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Joy of Singing Keeps Sacred Harp Tradition Alive

The name Sacred Harp music may conjure up an image of winged angels playing golden stringed instruments. But the only instrument heard is the human voice. The term refers to a collection of hymns first published in the 19th century and still used today at Sacred Harp singings in communities large and small across the United States.

Although some of the hymns have titles that are familiar to most Christians, they sound quite different when sung in the Sacred Harp tradition. "In a regular choir, the rule is if you can't hear your neighbor, you're singing too loudly," says Blake Morris -- chairman of the 13th annual James River Convention, which was held in November in Richmond, Virginia. "In Sacred Harp, the rule is if you can hear your neighbor, you're not doing your part." With everyone singing as loudly as possible, the melody is usually drowned out, but the resulting harmonies are rich and sonorous.

Sacred Harp singers sit on benches or chairs arranged in a square facing inward, with tenors sitting opposite altos and the bass section opposite the sopranos. The number of singers determines the size of the square and the number of rows on each side. Every singer has an opportunity to stand in the center of the square and lead the others in a song from the Sacred Harp collection. Although one person may lead several times, no song is ever repeated in the same day.

Some of the songs in The Sacred Harp book are patriotic tunes, but most are hymns with lyrics inspired by the Jewish or Christian bible. But singings today are not necessarily religious events. At the recent gathering in Richmond, Jim North said he appreciated the inclusiveness of the events. "The people don't care who you are, how much money you make, or what your theology is," Mr. North said. "You just come, sit in the square, open your book, open your mouth, and sing."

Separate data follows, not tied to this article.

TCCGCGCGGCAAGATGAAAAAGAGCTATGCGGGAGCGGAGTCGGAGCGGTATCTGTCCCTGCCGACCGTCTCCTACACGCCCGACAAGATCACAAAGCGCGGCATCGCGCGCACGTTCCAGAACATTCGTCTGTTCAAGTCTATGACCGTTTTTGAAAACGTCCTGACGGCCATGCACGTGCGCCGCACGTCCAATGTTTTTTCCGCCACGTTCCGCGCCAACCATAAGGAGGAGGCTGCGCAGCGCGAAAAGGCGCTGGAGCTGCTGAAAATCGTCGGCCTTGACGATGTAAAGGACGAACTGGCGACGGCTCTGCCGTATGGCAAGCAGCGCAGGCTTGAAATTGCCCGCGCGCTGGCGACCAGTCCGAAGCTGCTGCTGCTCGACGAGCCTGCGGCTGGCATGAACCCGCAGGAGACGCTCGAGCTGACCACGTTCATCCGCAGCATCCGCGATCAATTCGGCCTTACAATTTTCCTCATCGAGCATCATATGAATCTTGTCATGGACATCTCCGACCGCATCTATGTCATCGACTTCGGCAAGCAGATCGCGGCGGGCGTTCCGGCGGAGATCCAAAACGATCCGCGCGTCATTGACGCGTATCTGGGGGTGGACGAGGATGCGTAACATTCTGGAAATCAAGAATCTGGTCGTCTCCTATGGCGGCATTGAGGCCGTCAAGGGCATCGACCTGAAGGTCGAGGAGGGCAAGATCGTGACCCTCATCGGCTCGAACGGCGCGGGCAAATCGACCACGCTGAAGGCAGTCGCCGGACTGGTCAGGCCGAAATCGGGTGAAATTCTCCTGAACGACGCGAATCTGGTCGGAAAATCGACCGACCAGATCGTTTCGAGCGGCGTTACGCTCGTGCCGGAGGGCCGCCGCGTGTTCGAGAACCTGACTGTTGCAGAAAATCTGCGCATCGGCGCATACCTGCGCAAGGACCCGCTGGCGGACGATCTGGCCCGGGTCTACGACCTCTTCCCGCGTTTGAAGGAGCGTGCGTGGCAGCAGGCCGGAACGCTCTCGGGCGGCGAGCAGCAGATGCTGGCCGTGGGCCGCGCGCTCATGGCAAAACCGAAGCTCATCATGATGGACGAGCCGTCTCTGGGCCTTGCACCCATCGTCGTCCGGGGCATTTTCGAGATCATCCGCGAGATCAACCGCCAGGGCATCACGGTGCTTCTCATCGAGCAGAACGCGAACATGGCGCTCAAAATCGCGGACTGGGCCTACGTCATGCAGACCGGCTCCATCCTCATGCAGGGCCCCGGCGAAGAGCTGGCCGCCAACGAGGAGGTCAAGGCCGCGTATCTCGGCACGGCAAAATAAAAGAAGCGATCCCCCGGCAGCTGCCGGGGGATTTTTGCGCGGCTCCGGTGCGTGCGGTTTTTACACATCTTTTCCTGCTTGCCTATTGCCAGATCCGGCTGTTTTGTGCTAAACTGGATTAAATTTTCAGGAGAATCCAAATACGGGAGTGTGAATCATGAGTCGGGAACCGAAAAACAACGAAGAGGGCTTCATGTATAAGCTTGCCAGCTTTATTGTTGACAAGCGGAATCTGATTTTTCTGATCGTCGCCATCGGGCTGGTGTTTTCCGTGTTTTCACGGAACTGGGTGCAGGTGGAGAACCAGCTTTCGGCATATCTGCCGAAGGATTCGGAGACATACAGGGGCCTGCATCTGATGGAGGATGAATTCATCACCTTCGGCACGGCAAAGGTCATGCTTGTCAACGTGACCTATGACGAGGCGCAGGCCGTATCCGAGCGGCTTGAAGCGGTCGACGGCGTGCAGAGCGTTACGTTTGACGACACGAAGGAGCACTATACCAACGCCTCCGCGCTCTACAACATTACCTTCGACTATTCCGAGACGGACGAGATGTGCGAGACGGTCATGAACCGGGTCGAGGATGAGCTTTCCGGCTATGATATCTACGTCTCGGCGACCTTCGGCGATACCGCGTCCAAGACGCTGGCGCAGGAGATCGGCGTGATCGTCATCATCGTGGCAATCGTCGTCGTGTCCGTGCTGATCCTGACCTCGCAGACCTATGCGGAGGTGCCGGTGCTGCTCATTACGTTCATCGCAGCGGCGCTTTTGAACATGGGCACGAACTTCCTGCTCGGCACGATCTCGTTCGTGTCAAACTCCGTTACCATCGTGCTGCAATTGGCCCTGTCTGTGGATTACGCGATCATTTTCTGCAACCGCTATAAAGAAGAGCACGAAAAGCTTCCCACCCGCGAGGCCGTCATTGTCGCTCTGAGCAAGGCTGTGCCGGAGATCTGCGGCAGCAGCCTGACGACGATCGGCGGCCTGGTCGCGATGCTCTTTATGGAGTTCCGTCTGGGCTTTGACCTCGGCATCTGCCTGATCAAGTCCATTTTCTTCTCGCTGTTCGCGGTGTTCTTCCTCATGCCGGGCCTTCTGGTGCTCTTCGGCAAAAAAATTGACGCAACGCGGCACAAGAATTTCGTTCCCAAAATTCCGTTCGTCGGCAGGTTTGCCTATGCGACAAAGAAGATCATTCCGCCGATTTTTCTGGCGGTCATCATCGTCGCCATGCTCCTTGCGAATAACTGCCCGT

It does not even matter how well you sing, as long as you enjoy it. "I love to sing," said Mari Quodomine. "I'm not that great of a singer, and it's a real chance for me to enjoy it." Ms. Quodomine, a Buddhist, said that she also enjoys helping preserve an American tradition.

Sacred Harp singers will travel hundreds of kilometers to participate in conventions, or large singings. The James River Convention attracted about 60 singers - including Earnest Blake, who traveled more than 700 kilometers south from Ithaca, New York. "It's a heck of a trip," Mr. Blake said, "but I was told that you have to come south in order to learn about the tradition."

The tradition of Sacred Harp singing was preserved in America's rural Southeast, and has only in the past 15 years or so begun to spread to communities as far north and west as Alaska. Singings remain much more common in places like Alabama, where Joan Aldrich grew up. She has been singing since she was four, and remembers a time when it was difficult to find a parking place if you did not arrive early to a singing. "You knew every Sunday when you went to a singing there would be a church full of people," Ms. Aldrich recalled at the Richmond convention. "A lot of the singings I went to when I was growing up are no longer in existence, because there just were not enough young people involved in the singings to keep them going. But the positive thing is, it's growing all over the United States."

The 2004 Directory of Sacred Harp singings lists 136 singings that take place at least once a month in communities across America -- plus two that meet in Canada and one in the United Kingdom. In addition, there are more than 260 annual Sacred Harp conventions throughout the year.